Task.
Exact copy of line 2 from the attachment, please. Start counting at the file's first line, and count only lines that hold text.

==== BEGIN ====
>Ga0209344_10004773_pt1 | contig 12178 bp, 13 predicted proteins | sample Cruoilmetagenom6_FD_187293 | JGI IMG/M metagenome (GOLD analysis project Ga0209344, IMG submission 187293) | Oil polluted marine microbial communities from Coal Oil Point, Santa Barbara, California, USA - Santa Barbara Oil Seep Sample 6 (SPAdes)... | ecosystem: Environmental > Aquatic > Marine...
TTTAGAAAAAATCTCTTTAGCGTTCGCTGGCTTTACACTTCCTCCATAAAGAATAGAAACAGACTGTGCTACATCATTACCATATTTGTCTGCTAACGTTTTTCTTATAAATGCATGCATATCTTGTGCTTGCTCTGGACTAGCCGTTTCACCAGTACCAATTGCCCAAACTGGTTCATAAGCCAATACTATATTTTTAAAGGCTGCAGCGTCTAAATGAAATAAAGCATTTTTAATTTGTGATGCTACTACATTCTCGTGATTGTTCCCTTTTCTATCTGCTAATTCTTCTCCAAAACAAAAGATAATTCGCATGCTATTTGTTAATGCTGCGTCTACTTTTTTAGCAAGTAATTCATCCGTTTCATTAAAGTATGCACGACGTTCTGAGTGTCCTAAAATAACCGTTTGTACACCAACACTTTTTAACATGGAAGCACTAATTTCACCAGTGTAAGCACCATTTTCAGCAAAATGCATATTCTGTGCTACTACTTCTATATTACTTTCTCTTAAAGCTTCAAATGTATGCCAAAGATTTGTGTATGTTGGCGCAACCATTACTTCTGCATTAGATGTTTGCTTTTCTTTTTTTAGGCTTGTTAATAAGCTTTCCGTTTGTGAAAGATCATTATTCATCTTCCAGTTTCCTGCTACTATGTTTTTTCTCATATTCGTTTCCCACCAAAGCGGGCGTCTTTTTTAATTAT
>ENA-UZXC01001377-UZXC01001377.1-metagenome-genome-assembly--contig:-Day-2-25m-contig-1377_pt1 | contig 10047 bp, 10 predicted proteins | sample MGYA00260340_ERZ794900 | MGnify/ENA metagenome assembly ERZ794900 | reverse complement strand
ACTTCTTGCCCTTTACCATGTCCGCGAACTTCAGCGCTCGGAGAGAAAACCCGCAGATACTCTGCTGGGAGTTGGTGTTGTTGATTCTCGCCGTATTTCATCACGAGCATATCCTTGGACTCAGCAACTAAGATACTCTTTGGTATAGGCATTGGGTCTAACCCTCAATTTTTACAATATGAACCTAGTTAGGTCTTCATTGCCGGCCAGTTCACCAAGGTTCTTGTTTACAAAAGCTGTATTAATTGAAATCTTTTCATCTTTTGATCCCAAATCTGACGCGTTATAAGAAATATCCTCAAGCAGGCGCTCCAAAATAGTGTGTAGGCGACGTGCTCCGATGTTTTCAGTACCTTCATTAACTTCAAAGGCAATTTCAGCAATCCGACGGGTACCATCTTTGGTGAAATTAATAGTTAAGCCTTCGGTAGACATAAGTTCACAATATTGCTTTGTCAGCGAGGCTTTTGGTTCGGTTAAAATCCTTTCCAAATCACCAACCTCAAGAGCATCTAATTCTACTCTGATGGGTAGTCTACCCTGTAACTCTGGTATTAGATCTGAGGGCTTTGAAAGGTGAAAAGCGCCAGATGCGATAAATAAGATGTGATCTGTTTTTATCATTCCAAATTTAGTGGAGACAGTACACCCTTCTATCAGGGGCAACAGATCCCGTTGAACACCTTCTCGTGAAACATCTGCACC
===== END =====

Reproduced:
TTTAGAAAAAATCTCTTTAGCGTTCGCTGGCTTTACACTTCCTCCATAAAGAATAGAAACAGACTGTGCTACATCATTACCATATTTGTCTGCTAACGTTTTTCTTATAAATGCATGCATATCTTGTGCTTGCTCTGGACTAGCCGTTTCACCAGTACCAATTGCCCAAACTGGTTCATAAGCCAATACTATATTTTTAAAGGCTGCAGCGTCTAAATGAAATAAAGCATTTTTAATTTGTGATGCTACTACATTCTCGTGATTGTTCCCTTTTCTATCTGCTAATTCTTCTCCAAAACAAAAGATAATTCGCATGCTATTTGTTAATGCTGCGTCTACTTTTTTAGCAAGTAATTCATCCGTTTCATTAAAGTATGCACGACGTTCTGAGTGTCCTAAAATAACCGTTTGTACACCAACACTTTTTAACATGGAAGCACTAATTTCACCAGTGTAAGCACCATTTTCAGCAAAATGCATATTCTGTGCTACTACTTCTATATTACTTTCTCTTAAAGCTTCAAATGTATGCCAAAGATTTGTGTATGTTGGCGCAACCATTACTTCTGCATTAGATGTTTGCTTTTCTTTTTTTAGGCTTGTTAATAAGCTTTCCGTTTGTGAAAGATCATTATTCATCTTCCAGTTTCCTGCTACTATGTTTTTTCTCATATTCGTTTCCCACCAAAGCGGGCGTCTTTTTTAATTAT